“Do you know why I chose to drink last night?” my teenage daughter asked me at the end of a long night that all parents wish they never have to experience.
“No, why?” I asked.
“Because I don’t want to feel,” she said.
I prayed. God, I don’t know what to do! You have to show me.
That morning was a defining moment. I knew my daughter was struggling emotionally, but until that comment, she had masked her pain, and I had no idea about the extent of her depression. The following months — and even years, as depression entered our home again with one of her brothers — were a learning curve for me.
As someone who has never experienced depression, I had to resist the urge to tell my daughter to “snap out of it” because it wasn’t just a matter of her being sad. Depression often involves a chemical imbalance that needs to be addressed medically. Though she was able to move to the other side of depression without medication, my son may need medication for much of his life.
In parenting a child with depression, I had to find the root of the issue. The symptoms may include acting out, withdrawing, engaging in risky behavior or anger. Certainly the symptoms have to be addressed and consequences for poor choices given, but I also had to be in tune when behaviors were really a cry for help and a way to communicate feelings that my teens couldn’t verbalize. So I had to do things like watch for evidence of cutting: scars or cuts on the inside of the arm, drops of blood on bed sheets or their always wearing long sleeves, even in hot weather.
A network of support becomes necessary when walking alongside a teen with depression. Our network included our pediatrician, a counselor, church youth leaders, our pastor and even the parents of my teens’ friends, who kept their eyes and ears open for alarming comments or behaviors.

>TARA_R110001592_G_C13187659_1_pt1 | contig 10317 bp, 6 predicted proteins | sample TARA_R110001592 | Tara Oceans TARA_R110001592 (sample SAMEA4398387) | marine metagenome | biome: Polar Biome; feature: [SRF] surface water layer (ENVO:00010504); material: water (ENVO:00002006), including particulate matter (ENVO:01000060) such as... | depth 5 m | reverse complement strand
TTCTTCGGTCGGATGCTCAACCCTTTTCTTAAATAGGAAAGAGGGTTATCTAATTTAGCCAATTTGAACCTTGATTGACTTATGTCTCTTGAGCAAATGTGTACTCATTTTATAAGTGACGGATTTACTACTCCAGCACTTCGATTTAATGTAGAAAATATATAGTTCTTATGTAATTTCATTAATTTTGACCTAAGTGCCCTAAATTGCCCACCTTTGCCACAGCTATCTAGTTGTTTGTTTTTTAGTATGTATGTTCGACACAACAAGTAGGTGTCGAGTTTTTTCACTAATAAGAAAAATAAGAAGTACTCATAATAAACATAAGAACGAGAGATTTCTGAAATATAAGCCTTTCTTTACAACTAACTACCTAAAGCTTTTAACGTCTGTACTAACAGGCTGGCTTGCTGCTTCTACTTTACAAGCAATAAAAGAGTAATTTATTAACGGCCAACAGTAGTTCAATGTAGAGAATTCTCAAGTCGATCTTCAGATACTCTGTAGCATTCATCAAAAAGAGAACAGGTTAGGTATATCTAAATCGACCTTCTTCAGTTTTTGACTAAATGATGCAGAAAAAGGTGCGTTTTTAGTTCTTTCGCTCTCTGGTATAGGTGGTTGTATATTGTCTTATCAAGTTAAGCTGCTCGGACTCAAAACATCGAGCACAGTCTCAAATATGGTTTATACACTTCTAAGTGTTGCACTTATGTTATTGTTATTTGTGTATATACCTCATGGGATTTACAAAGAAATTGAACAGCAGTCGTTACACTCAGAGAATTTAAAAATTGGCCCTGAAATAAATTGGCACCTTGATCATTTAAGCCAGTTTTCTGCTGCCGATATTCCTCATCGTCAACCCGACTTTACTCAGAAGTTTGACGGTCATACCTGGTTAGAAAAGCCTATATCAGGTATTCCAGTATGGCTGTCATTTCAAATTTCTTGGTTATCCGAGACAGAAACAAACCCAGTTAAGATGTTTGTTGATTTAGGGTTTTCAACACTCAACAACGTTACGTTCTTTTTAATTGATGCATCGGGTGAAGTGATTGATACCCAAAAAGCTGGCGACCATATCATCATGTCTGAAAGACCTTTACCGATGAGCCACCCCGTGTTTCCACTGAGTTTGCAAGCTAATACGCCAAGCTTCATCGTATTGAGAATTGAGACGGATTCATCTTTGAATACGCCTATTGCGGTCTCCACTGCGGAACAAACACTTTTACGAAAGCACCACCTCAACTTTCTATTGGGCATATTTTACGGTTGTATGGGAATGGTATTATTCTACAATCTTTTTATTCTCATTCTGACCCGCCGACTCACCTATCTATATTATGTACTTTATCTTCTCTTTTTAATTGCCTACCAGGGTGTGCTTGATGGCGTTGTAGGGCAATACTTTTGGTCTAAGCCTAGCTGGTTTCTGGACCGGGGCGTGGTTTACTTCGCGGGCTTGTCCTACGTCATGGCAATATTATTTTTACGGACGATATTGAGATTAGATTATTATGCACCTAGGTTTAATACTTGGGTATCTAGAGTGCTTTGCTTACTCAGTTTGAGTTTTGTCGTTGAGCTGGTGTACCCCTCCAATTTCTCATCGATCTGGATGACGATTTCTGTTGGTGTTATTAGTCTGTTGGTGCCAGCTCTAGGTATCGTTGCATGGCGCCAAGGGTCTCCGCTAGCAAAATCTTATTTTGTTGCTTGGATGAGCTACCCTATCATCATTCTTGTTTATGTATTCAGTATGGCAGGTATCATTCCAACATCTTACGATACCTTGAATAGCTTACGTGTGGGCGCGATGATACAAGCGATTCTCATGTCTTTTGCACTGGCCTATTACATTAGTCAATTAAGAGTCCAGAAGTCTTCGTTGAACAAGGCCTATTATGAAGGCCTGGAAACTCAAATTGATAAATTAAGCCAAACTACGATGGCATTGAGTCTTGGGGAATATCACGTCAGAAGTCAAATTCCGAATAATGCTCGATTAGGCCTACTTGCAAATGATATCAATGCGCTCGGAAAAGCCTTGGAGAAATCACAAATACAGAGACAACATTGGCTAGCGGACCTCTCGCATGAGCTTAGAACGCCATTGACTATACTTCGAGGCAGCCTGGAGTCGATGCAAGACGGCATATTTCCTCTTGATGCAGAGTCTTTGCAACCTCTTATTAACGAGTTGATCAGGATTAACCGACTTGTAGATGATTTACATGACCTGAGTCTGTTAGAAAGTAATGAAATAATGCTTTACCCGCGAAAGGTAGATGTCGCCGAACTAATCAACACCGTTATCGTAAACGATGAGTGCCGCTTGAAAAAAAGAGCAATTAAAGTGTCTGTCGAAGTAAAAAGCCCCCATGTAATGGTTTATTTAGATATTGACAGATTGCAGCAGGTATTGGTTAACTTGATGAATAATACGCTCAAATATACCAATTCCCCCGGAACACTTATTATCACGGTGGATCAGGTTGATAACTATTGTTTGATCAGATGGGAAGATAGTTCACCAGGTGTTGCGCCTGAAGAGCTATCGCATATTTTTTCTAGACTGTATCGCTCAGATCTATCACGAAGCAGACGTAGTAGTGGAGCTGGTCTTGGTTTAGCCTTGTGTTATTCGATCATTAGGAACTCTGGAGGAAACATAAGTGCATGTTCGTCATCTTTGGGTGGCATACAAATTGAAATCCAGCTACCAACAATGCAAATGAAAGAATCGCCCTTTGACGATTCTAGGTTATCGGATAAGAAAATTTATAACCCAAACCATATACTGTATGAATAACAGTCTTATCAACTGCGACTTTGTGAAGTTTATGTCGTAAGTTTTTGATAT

My son had two friends who also communicated with me to help keep him safe from hurting himself. Still, a hospital stay in the mental health unit was needed on two occasions when he became a danger to himself. Through the experience, I learned that the nearest emergency room is the place to go immediately when there is a threat of self-harm.
I was grateful both of my teens were willing to talk to counselors, but I also know of teens who went kicking and screaming. One mom made her daughter, who was struggling with an eating disorder, go to counseling weekly. The teen refused to talk to the counselor for the first three sessions, so the counselor quietly waited with her. Finally during the fourth session, she opened up.
Dealing with my teens’ depression taught me to be a better listener. I learned to listen without correcting or fixing, or even making suggestions. Even though it was difficult with my “fix it” personality, I listened with empathy, responding with statements such as, “I’m sure that is hard,” “It must be so difficult to see things in such a dim light,” and “When your heart hurts, my heart hurts.” These kinds of responses provided an emotionally safe place for my teens to talk. Empathy speaks love and acceptance when someone desperately needs it.
As my teens struggled with depression, my own fears and insecurities came to the surface. I like to be in control, and there was little in my control when my children were dealing with emotional issues. I had to be careful not to take their choices personally, not to feel like a failure or make this about me or our family. They weren’t trying to embarrass me or “get back at me.” They were hurting teens who needed help.
Two years after our daughter’s year of depression, she told me, “Back then, there was a fire inside me. The school principal and people at church were just dismissive, essentially saying, ‘You’re making it smoky in here,’ but you and Dad tried to figure out what was causing the fire. I know it wasn’t easy, but I love you for that.”
Jill Savage is the founder and CEO of Hearts at Home and is the co-author of No More Perfect Kids.